Jiaqi Wang’s game channels the eccentricity of New York street style

Moving from Suzhou to Shanghai, then London and now New York, We Dress A Certain Way is an exploration of the animator’s love for people watching.

13 March 2024

Despite Fran Lebowitz’s complaints about New York fashion being dimmed among a sea of yoga mat-carrying pedestrians, and Chloë Sevigny pontificating that “everybody is in Lululemon and has a fucking dog”, there’s no denying that across eight million people, the city has a wide and eclectic offering. This is what’s at the heart of Jiaqi Wang’s latest project, We Dress A Certain Way, which channels the crowds she sees throughout her day-to-day life.

Jiaqi grew up in Suzhou, a city an hour away from Shanghai. While in school, she got into art and pretty much spent her entire teens drawing, but she still felt as though she wasn’t particularly creative. As such, when the opportunity presented itself for her to study at university, she chose art, and became immersed in graphics, before packing her bags for London to study animation. “And after I finished, I moved to the US for a job and found illustration to be a powerful way to tell stories,” she shares.

Oftentimes, growing up in a busy city comes with a certain nonchalance toward crowds. It becomes your normal, you’re unfazed by barging, don’t even bother with queues, and you can forget any hellos as you pass your fellow human. But, for Jiaqi, her move to Shanghai came with a fair amount of time spent people-watching. “While waiting for the metro overground, and a lot of the time in shopping malls,” she tells us. “And then I became very interested in style on the street. It goes back to when I was younger admiring my mother’s clothes, and she began telling me what’s what whenever we’d go out.”


Jiaqi Wang: We Dress A Certain Way (Copyright © Jiaqi Wang, 2024)

Keen to portray the self expression of people going about their daily lives, Jiaqi began making a daily practice of admiring people’s clothes, and it wasn’t long before “my animator brain kicked in,” she tells us. After animating around ten characters, Jaiqi soon realised that if she put 12 together and tweaked their poses slightly, it would become a walking cycle. After coming to a “hard stop” with the project, she realised that with the composition, it was starting to feel more like a game than a film. “I figured that way it meant that the layout could be simple, and everyone would enjoy it,” she adds.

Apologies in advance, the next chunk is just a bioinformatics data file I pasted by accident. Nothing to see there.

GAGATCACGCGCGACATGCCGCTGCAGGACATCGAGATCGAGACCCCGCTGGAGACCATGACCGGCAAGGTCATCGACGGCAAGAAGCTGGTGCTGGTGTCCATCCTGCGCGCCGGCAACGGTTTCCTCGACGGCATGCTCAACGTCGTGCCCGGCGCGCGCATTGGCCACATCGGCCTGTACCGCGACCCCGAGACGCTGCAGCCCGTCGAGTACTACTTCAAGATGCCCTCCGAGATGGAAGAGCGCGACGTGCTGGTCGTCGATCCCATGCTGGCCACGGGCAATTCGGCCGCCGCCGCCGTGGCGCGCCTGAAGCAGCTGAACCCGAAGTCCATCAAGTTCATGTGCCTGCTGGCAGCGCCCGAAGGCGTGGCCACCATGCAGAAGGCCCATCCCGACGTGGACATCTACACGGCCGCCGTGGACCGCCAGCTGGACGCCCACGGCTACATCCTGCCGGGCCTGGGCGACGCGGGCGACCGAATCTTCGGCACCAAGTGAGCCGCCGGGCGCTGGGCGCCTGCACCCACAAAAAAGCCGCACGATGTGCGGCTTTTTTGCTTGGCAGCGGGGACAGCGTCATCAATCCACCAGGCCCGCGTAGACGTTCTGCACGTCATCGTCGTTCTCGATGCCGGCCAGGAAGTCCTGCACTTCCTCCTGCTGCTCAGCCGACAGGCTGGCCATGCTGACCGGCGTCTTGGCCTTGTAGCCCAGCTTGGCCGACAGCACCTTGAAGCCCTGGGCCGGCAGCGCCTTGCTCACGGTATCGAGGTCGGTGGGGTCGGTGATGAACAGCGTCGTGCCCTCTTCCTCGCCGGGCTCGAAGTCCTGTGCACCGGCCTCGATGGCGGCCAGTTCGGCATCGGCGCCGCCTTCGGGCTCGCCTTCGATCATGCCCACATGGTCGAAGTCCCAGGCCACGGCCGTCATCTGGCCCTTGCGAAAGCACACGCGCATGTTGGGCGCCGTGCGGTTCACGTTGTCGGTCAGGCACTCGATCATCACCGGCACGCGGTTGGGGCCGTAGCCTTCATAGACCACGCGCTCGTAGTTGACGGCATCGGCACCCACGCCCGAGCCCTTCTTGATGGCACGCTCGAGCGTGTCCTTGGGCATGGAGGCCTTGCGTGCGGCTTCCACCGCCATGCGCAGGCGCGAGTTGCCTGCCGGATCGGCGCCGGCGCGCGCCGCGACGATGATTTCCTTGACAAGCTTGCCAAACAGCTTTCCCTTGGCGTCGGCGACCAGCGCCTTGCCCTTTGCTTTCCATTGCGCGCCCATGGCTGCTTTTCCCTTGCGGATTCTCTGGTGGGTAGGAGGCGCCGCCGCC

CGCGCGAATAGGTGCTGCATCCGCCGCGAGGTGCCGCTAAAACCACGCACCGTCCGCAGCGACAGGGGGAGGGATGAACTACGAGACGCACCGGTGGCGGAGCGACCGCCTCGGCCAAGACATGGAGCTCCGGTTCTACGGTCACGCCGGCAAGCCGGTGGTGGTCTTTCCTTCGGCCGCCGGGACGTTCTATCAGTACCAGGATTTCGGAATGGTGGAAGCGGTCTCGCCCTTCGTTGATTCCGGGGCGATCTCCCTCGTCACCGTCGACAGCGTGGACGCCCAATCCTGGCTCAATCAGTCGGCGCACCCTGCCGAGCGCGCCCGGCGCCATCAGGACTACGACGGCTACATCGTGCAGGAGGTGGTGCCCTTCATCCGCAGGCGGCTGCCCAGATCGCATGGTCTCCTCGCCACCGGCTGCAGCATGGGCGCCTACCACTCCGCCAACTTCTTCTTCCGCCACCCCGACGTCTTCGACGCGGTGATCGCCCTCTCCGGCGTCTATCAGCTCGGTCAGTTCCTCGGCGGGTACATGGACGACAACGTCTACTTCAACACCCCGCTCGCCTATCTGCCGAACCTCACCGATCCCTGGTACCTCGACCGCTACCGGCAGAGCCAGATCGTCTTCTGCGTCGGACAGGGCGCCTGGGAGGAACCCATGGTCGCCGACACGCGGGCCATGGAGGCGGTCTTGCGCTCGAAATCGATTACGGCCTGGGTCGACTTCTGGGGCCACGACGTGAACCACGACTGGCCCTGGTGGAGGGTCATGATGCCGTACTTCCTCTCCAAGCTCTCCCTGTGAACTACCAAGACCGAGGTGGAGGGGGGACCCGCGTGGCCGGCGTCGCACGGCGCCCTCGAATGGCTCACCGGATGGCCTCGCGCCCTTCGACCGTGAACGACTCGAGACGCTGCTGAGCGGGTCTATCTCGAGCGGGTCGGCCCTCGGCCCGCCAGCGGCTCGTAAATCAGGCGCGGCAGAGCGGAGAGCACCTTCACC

During the making of We Dress A Certain Way, Jiaqi found it difficult to create different characters. “Most of the outfits were inspired by how people dressed on the street, it required observation and a lot of staring,” she shares. Being introverted, the animator often became nervous and put off by the thought of accidentally making eye contact. And secondly, she came up against some blocks regarding how to make it modular. “I like the idea of modular furniture, similar to adjusting furniture components. I envisioned the flexibility of adding or resizing elements as desired.” Being that she didn’t have coding experience, she had to look for somebody who could and held the same vision. So, Jiaqi teamed up with game designer Chenyuan and producer Hongyi from Slow Movement to create a desktop game, which you can download for Mac or Windows here.

All in all, We Dress A Certain Way isn’t just a lens on a city, but an interactive and playful way to look at a population, as an observer. We say it’s uncommon nowadays: people either have their heads in a book or phone, or maybe feel too awkward to look around themselves. Although Jiaqi met her challenges, she is proud of sustaining this throughout the length of the project, and wants to inspire others to embark on interactive projects. “Sometimes it can be hard for us to connect to an audience with our art, but my making it interactive is like a warm invitation welcoming them into your world.”

GalleryJiaqi Wang: We Dress A Certain Way (Copyright © Jiaqi Wang, 2024)

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Jiaqi Wang: We Dress A Certain Way (Copyright © Jiaqi Wang, 2024)

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About the Author

Yaya Azariah Clarke

Yaya (they/them) joined It’s Nice That as an editorial assistant in June 2023 and became a staff writer in November of the same year. With a particular interest in Black visual culture, they have previously written for publications such as WePresent, alongside work as a researcher and facilitator for Barbican and Dulwich Picture Gallery.

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